Report of the Task Force on Conservation and Sustainable Use of Medicinal Plants


The Planning Commission, government of India, set up the Task Force on Conservation and Sustainable Use of Medicinal Plants on June 14, 1999. The chairperson was Dr. D. N. Tewari (member of the Planning Commission at the time).

In India, the report states, medicinal plants are considered to be an important therapeutic aid for alleviating ailments. Approximately 8,000 species of medicinal plants are found in the country. In rural areas, common ailments are often managed with home remedies including spices and condiments like pepper, ginger, turmeric, coriander, cumin and tamarind. The report states that the current practices of harvesting medicinal plants are unsustainable and tend to deplete their ‘natural resource base’.

The nine-chapter report contains an introduction (Chapter I) and discusses such themes as the conservation and development of medicinal plants (Chapter II); the cultivation of such plants (Chapter III); research and development (Chapter IV); standards and quality (Chapter V); the demand and supply of medicinal plants (Chapter VI); intellectual property rights (Chapter VII); policy and institutional arrangements (Chapter VIII); and the Task Force’s conclusions and recommendations (Chapter IX).


  1. The World Health Organisation, the report states, estimated that 80 per cent of the population of developing countries rely on traditional medicines – mostly plant drugs – for their primary healthcare needs.

  2. Medicinal plants constitute approximately 8,000 species and around 50 per cent of all the ‘higher flowering’ plant species of India.

  3. About 90 per cent of medicinal plants used by the industries are collected from forests. Over 800 species of such plants are used by various industries for production, and less than 20 species are under commercial cultivation.

  4. Over 70 per cent of plant collections involve ‘destructive harvesting’ because of the use of roots, barks, wood, stems and the whole plant in case of herbs.

  5. The report defines crude drugs as the dried parts of medicinal plants (roots, stem wood, bark, leaves, flowers seeds, fruits, and whole plants) that form the essential raw materials for the production of traditional remedies of Ayurveda, Siddha, Unani, Homeopathy, and Tibetan and other systems. Such drugs are also used to obtain chemical constituents for the production of modern Allopathic medicines.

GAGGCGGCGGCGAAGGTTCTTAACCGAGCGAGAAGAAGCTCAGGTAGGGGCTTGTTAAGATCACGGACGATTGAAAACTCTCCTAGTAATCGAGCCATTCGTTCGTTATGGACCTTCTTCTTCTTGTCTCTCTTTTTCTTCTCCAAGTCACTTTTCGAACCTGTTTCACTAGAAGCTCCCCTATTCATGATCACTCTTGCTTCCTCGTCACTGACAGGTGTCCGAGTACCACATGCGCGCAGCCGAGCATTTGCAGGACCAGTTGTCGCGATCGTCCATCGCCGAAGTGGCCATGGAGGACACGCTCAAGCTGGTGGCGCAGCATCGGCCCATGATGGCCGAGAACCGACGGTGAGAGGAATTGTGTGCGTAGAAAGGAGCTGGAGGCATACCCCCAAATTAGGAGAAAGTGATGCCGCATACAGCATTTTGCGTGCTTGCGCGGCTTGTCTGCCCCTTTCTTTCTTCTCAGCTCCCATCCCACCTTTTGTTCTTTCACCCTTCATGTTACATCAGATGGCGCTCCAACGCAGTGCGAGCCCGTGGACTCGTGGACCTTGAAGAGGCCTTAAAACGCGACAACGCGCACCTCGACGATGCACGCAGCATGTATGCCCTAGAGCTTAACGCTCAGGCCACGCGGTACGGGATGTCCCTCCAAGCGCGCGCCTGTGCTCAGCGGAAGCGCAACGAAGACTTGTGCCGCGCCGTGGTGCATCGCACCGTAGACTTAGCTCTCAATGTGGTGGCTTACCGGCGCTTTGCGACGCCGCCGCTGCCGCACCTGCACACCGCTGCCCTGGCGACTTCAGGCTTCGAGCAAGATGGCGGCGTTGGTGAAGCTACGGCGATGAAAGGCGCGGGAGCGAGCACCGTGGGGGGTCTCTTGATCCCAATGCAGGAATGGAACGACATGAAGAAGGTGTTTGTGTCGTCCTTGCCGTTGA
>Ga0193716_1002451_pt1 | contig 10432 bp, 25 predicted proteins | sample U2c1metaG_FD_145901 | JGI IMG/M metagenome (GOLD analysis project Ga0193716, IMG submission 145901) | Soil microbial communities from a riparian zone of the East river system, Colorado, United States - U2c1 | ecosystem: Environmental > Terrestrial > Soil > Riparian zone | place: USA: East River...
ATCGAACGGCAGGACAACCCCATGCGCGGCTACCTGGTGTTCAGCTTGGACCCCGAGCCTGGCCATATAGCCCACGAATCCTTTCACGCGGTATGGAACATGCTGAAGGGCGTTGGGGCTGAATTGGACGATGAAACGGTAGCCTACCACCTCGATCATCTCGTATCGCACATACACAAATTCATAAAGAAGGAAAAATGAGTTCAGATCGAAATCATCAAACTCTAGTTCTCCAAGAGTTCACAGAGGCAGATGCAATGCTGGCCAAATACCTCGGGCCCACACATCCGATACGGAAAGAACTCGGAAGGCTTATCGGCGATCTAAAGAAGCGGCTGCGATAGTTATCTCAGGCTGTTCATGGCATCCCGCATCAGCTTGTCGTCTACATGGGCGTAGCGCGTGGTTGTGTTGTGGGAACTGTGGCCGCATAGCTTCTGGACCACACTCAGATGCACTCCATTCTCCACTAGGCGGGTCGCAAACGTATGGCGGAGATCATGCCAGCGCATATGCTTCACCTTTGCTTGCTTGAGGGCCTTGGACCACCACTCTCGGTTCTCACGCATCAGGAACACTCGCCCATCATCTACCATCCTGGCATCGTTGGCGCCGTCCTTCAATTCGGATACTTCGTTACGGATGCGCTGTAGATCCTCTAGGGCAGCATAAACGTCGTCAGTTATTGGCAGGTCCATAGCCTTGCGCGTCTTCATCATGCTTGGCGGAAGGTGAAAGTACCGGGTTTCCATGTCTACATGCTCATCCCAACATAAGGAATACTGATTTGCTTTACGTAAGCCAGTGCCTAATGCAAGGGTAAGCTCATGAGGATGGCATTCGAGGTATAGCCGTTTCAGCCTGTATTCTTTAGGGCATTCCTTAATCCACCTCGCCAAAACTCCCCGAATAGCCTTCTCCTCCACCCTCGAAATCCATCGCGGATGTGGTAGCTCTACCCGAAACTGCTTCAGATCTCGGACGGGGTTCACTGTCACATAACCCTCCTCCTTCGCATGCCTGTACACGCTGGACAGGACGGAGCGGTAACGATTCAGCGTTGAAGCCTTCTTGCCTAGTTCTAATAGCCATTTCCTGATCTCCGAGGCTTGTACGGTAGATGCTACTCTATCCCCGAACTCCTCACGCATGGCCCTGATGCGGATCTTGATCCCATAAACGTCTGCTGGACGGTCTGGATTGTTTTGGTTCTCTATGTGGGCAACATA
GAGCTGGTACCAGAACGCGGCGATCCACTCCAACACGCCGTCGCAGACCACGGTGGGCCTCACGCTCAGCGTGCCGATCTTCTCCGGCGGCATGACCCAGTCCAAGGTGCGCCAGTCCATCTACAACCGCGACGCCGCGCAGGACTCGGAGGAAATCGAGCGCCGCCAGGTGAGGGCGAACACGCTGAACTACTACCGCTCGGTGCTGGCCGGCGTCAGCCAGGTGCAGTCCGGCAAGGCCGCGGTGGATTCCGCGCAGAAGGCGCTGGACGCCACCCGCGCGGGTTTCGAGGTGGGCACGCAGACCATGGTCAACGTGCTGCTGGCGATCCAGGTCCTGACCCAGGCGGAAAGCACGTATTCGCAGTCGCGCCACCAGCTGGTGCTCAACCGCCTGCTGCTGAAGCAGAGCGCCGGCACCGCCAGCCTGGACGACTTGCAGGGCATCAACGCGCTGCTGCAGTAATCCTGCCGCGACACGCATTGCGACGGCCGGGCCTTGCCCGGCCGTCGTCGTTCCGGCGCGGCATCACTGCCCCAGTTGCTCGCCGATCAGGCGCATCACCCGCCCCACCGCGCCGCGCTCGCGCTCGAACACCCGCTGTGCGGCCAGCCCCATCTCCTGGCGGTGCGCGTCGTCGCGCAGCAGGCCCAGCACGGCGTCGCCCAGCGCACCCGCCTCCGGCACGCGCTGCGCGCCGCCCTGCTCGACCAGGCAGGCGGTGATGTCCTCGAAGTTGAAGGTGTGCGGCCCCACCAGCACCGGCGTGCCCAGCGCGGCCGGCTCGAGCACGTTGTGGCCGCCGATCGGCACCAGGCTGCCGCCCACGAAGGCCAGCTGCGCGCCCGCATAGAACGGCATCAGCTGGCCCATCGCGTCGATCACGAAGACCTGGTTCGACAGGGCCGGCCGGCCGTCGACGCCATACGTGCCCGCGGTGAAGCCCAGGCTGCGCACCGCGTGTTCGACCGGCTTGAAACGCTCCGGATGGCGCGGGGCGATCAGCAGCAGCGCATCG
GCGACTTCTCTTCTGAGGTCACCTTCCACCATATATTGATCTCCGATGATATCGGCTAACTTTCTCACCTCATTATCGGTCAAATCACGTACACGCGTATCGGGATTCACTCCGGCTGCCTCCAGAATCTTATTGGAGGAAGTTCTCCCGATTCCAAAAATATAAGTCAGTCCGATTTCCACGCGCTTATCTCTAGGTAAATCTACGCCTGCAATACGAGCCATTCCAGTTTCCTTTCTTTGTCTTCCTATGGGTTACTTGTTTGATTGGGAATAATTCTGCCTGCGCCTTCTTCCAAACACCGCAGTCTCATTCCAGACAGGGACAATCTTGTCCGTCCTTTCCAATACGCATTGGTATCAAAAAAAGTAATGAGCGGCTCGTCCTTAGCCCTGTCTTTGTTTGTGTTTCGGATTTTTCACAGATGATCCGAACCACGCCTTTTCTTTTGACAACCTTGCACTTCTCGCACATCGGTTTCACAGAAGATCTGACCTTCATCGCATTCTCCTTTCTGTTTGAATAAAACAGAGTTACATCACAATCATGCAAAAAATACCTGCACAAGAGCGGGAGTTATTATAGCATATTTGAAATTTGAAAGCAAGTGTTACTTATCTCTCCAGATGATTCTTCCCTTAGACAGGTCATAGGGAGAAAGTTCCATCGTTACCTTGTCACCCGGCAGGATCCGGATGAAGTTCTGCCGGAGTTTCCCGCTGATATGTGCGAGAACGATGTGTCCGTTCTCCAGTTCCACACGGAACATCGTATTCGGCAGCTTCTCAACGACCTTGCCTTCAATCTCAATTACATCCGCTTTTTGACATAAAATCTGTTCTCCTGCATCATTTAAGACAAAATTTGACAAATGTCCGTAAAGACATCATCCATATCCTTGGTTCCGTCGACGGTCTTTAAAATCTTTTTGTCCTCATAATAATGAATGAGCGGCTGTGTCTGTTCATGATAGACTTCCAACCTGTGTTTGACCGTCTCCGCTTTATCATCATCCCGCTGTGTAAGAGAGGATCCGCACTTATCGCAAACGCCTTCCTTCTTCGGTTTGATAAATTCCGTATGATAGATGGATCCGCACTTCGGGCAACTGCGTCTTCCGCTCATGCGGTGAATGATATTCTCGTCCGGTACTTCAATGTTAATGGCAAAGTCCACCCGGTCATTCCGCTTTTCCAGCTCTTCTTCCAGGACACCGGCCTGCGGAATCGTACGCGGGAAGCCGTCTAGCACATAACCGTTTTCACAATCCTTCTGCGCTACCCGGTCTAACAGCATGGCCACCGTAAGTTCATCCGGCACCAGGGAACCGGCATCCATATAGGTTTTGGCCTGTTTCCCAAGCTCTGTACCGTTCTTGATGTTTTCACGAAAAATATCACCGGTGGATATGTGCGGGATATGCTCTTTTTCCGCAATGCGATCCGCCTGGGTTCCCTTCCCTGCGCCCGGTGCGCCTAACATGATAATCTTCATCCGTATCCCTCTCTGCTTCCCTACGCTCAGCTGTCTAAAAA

6. The quality of medicinal plants depends on the geographical origin, time and stage of growth when it was collected, and the post-harvest handling.

  7. Several medicinal plants have been assessed as endangered, vulnerable and threatened due to over-harvesting. Habitat destruction in the form of deforestation has added to this. The government of India has listed 29 species believed to be threatened, which cannot be exported.

  8. Most of the produce of cultivated medicinal and aromatic plants is exported as crude drugs. India is one of the major exporters of crude drugs – 75 to 80 per cent goes to the USA, Germany, France, Switzerland, UK and Japan.

  9. The report states that there were 1,889 recorded herbal patents in the world between 1995 and 1998. Of these, China had 889 patents, and India had close to none. It recommends generating systems to promote intellectual property rights.

  10. The report notes the need for a nationwide survey of sacred groves (defined as areas of natural vegetation preserved through local taboos and sanctions related to spiritual and ecological values), to record the conservation of their biological diversity, and the legal status and ownership of the groves.

  11. It is difficult to attribute an objective economic value to the medicinal knowledge of local and indigenous communities for a number of reasons. The report states that different groups such as intellectual property experts and indigenous and local peoples' organisations must cooperate to define mechanisms so that they can share the benefits of medicinal plant trade more effectively.

  12. The best and most cost-effective way to conserve medicinal plant varieties is through in-situ conservation, or where a wild species or stock of a biological community is protected and preserved in its natural habitat. This can be done by establishing biosphere reserves, national parks, wild life sanctuaries, sacred groves and other protected areas.

    Focus and Factoids by Pratik Dixit.


Task Force on Conservation and Sustainable Use of Medicinal Plants (Chairman: Dr. D. N. Tewari)


Planning Commission, Government of India, New Delhi


Mar, 2000